But I finally finished this book, a book I had been so excited about at first, but which ended up taking weeks and weeks of picking up and quickly putting down again, made sleepy by, to finish. After setting that book down for good this morning, I worked my way through the rest of Autobiography of Red. I had read this book because Taylor holds it in such high esteem and when someone tells you that they love a book, they are telling you quite a bit about themselves, probably most importantly they are telling you that they read and that they are capable of feeling intense feelings about literature, which is far from a given these days when you are out there in the trenches meeting new boys. But that out of the way, they are telling you so much other than the fact that they are a human being worth knowing. You are really sharing a lot about yourself when you announce these things. It's a chance for someone to see what themes you like, what it is that intrigues you, what type of voice it is that you like, and most of all what it is that moves you, exactly what type of book it is that you think is great, what it is that excited you.

I just said that but it might all be bullshit, everything I just said, something that sounds nice but might not actually be true, because I have no clue what, if anything, Autobiography of Red, now having read it, might tell me about Taylor, other than that he's of the romantic sort, the book a gay love story about a red boy with wings and his romance with Heracles. Also, that Taylor is open to fiction in verse form.

There were some really fantastic phrases, some choice sentences of the book. I underlined, I starred a few things. I turned back the corners of some pages, wanting to remember that or this phrase. Toward the end of the book, I started to get strong whiffs of Wong Kar-wei's Happy Together. I looked at flights to Argentina on Kayak.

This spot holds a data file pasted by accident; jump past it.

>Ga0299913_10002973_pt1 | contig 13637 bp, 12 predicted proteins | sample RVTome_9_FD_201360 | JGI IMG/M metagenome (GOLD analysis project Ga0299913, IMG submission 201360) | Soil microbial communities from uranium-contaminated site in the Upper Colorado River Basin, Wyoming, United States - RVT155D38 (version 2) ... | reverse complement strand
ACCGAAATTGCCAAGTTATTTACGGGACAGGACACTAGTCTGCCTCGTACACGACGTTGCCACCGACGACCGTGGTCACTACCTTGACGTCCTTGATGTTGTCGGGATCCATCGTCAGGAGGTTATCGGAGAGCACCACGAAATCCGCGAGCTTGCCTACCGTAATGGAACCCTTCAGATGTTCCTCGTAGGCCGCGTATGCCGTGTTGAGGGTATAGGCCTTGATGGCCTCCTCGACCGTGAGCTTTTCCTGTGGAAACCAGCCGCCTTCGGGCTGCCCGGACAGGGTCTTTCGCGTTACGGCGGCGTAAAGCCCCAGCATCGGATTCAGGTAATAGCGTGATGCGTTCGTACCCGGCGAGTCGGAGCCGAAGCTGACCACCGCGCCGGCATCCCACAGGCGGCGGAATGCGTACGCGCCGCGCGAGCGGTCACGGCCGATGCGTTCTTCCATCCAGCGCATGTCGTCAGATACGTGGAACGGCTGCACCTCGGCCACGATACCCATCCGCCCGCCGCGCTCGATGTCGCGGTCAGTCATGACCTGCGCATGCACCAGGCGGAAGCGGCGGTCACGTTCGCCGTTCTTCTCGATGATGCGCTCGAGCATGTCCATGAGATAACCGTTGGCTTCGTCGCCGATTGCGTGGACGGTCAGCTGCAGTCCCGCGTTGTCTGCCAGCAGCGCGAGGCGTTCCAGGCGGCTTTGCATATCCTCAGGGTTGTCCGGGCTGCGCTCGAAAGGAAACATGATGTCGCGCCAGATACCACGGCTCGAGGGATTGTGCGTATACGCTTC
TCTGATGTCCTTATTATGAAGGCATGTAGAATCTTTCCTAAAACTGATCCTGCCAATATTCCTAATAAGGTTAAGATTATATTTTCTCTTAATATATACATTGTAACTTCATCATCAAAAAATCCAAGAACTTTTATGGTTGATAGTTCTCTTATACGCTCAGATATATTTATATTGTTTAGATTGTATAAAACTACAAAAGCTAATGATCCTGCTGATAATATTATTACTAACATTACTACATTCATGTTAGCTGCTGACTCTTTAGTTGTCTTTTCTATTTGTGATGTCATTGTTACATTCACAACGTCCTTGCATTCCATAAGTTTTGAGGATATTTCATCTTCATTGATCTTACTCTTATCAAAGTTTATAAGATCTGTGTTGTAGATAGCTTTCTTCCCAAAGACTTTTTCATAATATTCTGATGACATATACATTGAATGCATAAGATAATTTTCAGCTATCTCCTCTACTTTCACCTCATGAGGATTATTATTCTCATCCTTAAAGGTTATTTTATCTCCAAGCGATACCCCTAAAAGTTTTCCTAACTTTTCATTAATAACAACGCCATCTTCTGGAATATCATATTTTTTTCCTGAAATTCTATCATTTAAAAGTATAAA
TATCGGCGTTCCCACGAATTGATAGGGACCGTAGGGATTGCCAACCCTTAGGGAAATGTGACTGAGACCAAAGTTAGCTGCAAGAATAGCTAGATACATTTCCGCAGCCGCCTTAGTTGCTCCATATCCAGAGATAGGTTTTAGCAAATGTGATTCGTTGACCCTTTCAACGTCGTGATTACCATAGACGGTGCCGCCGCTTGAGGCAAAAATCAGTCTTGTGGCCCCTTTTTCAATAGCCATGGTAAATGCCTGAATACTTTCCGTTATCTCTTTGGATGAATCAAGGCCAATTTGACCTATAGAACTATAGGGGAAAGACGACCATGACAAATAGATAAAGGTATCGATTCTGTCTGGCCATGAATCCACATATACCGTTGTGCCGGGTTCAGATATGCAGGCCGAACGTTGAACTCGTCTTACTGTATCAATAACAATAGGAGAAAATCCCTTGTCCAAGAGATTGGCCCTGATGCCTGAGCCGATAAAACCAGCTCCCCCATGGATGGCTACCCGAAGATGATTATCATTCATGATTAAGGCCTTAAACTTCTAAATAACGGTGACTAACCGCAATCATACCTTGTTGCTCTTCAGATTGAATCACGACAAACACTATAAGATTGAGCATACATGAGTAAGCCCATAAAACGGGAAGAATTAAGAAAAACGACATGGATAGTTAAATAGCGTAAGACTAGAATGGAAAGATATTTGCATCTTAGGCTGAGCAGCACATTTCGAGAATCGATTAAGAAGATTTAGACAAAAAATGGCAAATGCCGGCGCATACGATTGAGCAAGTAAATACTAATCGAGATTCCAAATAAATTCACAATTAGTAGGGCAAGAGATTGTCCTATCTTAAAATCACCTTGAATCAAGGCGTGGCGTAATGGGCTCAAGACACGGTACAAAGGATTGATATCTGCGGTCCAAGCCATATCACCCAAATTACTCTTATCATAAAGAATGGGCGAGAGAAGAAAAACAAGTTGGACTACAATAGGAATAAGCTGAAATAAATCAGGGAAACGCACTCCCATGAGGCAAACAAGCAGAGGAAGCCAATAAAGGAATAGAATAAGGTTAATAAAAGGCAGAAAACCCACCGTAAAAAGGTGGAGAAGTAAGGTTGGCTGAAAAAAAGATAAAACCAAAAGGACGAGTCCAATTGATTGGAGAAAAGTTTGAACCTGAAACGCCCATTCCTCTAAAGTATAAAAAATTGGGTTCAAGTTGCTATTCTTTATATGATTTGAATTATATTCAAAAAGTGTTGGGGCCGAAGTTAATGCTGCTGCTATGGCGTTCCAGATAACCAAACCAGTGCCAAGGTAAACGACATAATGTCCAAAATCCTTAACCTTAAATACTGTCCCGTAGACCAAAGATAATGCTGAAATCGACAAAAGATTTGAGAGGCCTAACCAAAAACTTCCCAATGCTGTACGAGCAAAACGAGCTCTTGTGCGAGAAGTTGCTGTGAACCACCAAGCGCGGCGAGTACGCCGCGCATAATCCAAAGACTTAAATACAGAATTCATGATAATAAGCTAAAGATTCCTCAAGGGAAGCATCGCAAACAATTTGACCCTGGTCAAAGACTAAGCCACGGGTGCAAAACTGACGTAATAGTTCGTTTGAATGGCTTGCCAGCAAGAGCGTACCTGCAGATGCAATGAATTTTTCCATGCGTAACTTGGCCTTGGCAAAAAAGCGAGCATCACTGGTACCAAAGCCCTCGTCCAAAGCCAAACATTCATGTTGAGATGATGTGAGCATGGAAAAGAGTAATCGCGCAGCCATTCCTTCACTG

After finishing both books, I took a shower, and headed off the to the Met to see the "Impressionism, Fashion, and Modernity" show. I listened to a lot of annoying females in groups clearly (from annoyingly loud conversations overheard) there for the fashion aspect of the exhibition, though even that seemed doubtful - I don't think I've ever been so set on edge by overheard conversations in an exhibit as at this one. A major plus about traveling internationally: the likelihood is less that you will understand the overheard conversations in museums and will actually be able to focus on the work in front of you, instead of on your budding hatred of large swaths of humanity. Despite this, I did see some amazing paintings I had never seen, particularly Berthe Morisot's "The Sisters". I also enjoyed the exhibition of garments from the time, garments from particular paintings even, paired with the works, despite it seeming slightly gimmicky.

I went to the gym after, worked out for a long time. I looked at this one guy's back, beautiful back, as he worked out in front of me. There was also woman's boxing playing on one of the televisions. I watched this white lady from the Bronx pummel this fat Latina lady. I felt for some reason more trashy watching this than I did the men's boxing match that had preceded this one.

I sat in the steam room after working out. A muscly guy came in. This other guy came in and sat right next to the muscly guy. It was clear that all three of us were there for the same reason. I started jerking off and the one guy started sucking the muscly guy's dick. The muscly guy kept making faces of intense pleasure that are so hot when you are in a sexual situation with someone making such a face and yet so laughable when viewed from outside that scene, similar perhaps to how laughable and annoying drunk people seem to non-drunk people. When you are in heat, you are drunk - nothing matters but feeding that hunger, feeding that thirst. This sexy guy, very muscly, a little crazy looking, jerked off between the two of us, his admirers, his Hardrians, his worshippers, religious zealots. I pressed my foot against his, so turned on by the contact, touching this desired object, even if just slightly. I rubbed his thigh as this other guy swallowed his beautiful dick. The steam gave everything the hazy appearance of dreams, of fantasies jerked off to half-awake in bed. There were males forms in soft focus dripping with sweat, legs outstretched, muscles tightened, an open mouth silently moaning, praying, worshipping.

No comments:

Post a Comment